Indian police have filed a complaint against an LG Chem subsidiary over a toxic gas leak at its chemical plant in the south of the country that killed 11 people and sickened almost a thousand more.
Authorities doubled the evacuation area around the factory in Andhra Pradesh to a 5 km (3 mile) radius on Friday, a day after the gas first began leaking. Around 800 people were hospitalised.
A copy of the police complaint filed against the management of LG Chem’s subsidiary LG Polymers, viewed by Reuters, cited several counts of negligence and culpable homicide.
The report, which precedes a full police investigation and potential charges, refers to negligent handling of poisonous substances and causing hurt and endangering public life due to negligence. Culpable homicide is classifed as not amounting to murder.
An LG Chem spokesman in Seoul declined to comment on the police report.
There was confusion about whether Friday’s expanded evacuation orders were sparked by a renewed leak, as reported by at least one local fire official, or by the fear that rising temperatures at the plant could lead to another leak.
LG Chem said on Friday there was no second leak at the plant, which makes polystyrene products used in manufacturing electric fan blades, cups and cutlery and containers for cosmetic products.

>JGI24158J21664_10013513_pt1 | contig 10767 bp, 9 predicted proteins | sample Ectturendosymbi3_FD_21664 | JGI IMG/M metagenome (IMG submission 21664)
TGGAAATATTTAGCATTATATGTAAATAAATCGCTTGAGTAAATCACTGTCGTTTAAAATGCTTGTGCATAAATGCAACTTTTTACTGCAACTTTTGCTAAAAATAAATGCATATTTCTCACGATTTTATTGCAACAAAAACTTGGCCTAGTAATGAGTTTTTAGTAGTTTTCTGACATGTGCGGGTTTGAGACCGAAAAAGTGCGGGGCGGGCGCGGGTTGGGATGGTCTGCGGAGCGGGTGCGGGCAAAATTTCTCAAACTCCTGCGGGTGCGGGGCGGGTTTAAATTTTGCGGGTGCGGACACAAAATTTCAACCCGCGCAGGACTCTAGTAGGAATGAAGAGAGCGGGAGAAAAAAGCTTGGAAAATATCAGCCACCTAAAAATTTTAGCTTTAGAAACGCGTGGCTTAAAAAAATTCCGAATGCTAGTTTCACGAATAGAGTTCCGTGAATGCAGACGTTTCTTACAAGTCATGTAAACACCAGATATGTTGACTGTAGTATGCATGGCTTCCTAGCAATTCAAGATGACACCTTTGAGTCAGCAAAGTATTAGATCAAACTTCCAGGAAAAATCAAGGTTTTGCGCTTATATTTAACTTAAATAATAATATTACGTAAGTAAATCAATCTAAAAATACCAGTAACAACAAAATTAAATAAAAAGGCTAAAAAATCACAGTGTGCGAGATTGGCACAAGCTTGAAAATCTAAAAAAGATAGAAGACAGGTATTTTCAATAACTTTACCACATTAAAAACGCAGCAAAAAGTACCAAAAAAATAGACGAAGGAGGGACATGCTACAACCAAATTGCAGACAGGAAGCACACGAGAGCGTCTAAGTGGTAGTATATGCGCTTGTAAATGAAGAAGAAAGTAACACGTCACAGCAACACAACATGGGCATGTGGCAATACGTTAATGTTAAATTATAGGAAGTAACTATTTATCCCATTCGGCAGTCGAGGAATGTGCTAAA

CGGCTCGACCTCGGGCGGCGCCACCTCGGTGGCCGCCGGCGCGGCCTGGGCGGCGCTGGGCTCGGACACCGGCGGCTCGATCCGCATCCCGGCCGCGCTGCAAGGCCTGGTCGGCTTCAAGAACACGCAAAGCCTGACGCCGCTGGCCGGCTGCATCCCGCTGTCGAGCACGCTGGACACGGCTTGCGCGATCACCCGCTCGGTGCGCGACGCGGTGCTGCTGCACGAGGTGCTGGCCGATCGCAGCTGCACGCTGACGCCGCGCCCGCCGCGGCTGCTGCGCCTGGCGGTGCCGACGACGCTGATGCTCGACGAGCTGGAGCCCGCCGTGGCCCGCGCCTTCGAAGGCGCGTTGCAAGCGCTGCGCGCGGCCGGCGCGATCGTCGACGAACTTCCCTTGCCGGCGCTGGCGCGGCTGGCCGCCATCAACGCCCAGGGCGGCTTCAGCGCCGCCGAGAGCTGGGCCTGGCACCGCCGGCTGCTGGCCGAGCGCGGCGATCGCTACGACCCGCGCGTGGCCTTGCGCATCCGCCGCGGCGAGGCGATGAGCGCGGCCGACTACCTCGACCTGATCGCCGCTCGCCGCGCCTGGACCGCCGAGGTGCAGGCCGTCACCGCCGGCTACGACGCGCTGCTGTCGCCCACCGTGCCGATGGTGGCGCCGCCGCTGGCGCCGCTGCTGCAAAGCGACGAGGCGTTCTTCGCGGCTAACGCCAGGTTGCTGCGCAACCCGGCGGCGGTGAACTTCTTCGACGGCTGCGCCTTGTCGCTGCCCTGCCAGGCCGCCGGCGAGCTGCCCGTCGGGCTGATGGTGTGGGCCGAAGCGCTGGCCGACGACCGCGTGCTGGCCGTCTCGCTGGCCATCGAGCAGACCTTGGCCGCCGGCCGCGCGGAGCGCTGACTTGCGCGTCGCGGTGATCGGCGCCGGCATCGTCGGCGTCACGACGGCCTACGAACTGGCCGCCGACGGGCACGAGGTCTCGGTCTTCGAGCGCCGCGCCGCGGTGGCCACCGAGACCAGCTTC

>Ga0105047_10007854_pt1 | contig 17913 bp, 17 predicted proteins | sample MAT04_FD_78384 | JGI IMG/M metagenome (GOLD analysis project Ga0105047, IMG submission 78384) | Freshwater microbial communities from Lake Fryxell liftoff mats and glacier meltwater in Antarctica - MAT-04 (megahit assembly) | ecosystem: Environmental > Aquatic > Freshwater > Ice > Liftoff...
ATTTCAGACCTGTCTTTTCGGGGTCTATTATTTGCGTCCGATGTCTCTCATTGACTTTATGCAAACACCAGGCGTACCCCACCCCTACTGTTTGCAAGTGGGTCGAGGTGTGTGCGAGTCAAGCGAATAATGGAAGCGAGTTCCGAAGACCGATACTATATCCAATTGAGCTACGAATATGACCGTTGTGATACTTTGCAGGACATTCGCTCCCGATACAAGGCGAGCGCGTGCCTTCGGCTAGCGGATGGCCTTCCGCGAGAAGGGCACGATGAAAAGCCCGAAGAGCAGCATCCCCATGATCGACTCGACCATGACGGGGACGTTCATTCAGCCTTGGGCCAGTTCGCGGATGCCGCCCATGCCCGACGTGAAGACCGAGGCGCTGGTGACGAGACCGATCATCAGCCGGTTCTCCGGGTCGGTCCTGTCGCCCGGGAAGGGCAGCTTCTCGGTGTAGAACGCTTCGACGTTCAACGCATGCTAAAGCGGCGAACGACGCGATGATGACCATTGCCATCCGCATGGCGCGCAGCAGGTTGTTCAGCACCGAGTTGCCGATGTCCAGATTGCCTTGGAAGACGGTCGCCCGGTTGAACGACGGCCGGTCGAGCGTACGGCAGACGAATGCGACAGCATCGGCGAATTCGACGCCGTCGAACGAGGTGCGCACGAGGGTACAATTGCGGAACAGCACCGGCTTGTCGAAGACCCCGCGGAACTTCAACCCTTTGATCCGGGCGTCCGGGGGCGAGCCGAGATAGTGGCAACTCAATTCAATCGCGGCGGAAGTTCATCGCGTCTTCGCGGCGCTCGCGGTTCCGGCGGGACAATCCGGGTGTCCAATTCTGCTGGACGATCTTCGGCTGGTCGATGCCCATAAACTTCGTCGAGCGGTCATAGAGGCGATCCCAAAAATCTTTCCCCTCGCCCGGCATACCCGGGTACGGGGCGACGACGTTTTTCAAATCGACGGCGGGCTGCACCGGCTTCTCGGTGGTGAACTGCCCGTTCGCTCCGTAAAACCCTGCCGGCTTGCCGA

“LG Chem has asked the police to evacuate residents as a precautionary measure as there are concerns that tank temperatures would rise,” South Korea’s biggest petrochemical maker said in a statement. “We are taking necessary measures, including putting water into the tank.”
N Surendra Anand, a fire officer in Visakhapatnam district, had earlier told Reuters that more people were being evacuated because of renewed emissions from the plant: “the situation is tense.” Residents said police began moving them out of their homes and into waiting buses from around midnight.
Srijana Gummalla, commissioner of the Greater Visakhapatnam Municipal Corporation, said gas emissions had been fluctuating through the day and had largely subsided.
LG Chem shares fell as much as 2.4 per cent in early trade on Friday, before regaining some ground to be down 0.6 per cent against the broader South Korea market’s 1 per cent gain. The stock lost nearly 2 per cent on Thursday.
India’s government has formed a committee, which includes senior bureaucrats, to investigate the leak, identified by authorities as coming from styrene, a principal raw material at the plant.
The factory was in the process of reopening after a weeks-long shutdown imposed by Indian authorities to curb the spread of the novel coronavirus, local officials and the company said.
Andhra Pradesh chief minister Jagan Mohan Reddy said in a televised address on Thursday that the leak occurred because the styrene had been stored for a long period of time.–Reuters